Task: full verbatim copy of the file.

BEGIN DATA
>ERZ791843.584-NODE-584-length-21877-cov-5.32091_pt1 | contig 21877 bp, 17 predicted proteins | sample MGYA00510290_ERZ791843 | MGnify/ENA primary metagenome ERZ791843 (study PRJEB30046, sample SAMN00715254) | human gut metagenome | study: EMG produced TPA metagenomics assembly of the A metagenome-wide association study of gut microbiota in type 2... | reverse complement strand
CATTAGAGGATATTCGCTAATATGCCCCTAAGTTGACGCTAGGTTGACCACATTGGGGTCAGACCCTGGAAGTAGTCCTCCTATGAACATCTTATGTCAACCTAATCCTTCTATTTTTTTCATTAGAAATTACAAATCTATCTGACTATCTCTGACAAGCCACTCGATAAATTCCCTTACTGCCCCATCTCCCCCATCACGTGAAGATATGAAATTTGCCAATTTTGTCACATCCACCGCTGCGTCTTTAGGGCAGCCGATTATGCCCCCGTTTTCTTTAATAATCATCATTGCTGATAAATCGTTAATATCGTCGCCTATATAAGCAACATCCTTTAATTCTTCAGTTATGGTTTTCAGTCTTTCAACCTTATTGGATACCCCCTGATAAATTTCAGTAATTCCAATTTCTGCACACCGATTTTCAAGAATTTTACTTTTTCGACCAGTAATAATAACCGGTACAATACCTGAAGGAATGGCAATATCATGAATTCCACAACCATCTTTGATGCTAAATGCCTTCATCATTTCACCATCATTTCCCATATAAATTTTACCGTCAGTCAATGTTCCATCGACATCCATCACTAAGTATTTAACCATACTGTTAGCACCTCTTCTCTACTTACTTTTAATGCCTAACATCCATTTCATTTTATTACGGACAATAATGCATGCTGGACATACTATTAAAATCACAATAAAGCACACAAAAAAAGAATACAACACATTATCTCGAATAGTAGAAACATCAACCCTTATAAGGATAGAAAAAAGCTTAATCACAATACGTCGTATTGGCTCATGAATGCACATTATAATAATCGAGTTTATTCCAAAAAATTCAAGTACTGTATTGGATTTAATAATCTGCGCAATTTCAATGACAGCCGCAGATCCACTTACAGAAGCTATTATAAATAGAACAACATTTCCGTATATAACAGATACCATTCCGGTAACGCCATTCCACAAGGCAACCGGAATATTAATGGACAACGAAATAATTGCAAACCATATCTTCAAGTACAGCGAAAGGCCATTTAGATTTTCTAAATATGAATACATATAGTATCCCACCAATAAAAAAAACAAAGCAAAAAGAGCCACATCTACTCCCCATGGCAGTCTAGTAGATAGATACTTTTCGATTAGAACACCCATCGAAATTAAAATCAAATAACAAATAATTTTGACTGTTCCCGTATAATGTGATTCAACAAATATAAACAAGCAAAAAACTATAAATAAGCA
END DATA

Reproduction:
>ERZ791843.584-NODE-584-length-21877-cov-5.32091_pt1 | contig 21877 bp, 17 predicted proteins | sample MGYA00510290_ERZ791843 | MGnify/ENA primary metagenome ERZ791843 (study PRJEB30046, sample SAMN00715254) | human gut metagenome | study: EMG produced TPA metagenomics assembly of the A metagenome-wide association study of gut microbiota in type 2... | reverse complement strand
CATTAGAGGATATTCGCTAATATGCCCCTAAGTTGACGCTAGGTTGACCACATTGGGGTCAGACCCTGGAAGTAGTCCTCCTATGAACATCTTATGTCAACCTAATCCTTCTATTTTTTTCATTAGAAATTACAAATCTATCTGACTATCTCTGACAAGCCACTCGATAAATTCCCTTACTGCCCCATCTCCCCCATCACGTGAAGATATGAAATTTGCCAATTTTGTCACATCCACCGCTGCGTCTTTAGGGCAGCCGATTATGCCCCCGTTTTCTTTAATAATCATCATTGCTGATAAATCGTTAATATCGTCGCCTATATAAGCAACATCCTTTAATTCTTCAGTTATGGTTTTCAGTCTTTCAACCTTATTGGATACCCCCTGATAAATTTCAGTAATTCCAATTTCTGCACACCGATTTTCAAGAATTTTACTTTTTCGACCAGTAATAATAACCGGTACAATACCTGAAGGAATGGCAATATCATGAATTCCACAACCATCTTTGATGCTAAATGCCTTCATCATTTCACCATCATTTCCCATATAAATTTTACCGTCAGTCAATGTTCCATCGACATCCATCACTAAGTATTTAACCATACTGTTAGCACCTCTTCTCTACTTACTTTTAATGCCTAACATCCATTTCATTTTATTACGGACAATAATGCATGCTGGACATACTATTAAAATCACAATAAAGCACACAAAAAAAGAATACAACACATTATCTCGAATAGTAGAAACATCAACCCTTATAAGGATAGAAAAAAGCTTAATCACAATACGTCGTATTGGCTCATGAATGCACATTATAATAATCGAGTTTATTCCAAAAAATTCAAGTACTGTATTGGATTTAATAATCTGCGCAATTTCAATGACAGCCGCAGATCCACTTACAGAAGCTATTATAAATAGAACAACATTTCCGTATATAACAGATACCATTCCGGTAACGCCATTCCACAAGGCAACCGGAATATTAATGGACAACGAAATAATTGCAAACCATATCTTCAAGTACAGCGAAAGGCCATTTAGATTTTCTAAATATGAATACATATAGTATCCCACCAATAAAAAAAACAAAGCAAAAAGAGCCACATCTACTCCCCATGGCAGTCTAGTAGATAGATACTTTTCGATTAGAACACCCATCGAAATTAAAATCAAATAACAAATAATTTTGACTGTTCCCGTATAATGTGATTCAACAAATATAAACAAGCAAAAAACTATAAATAAGCA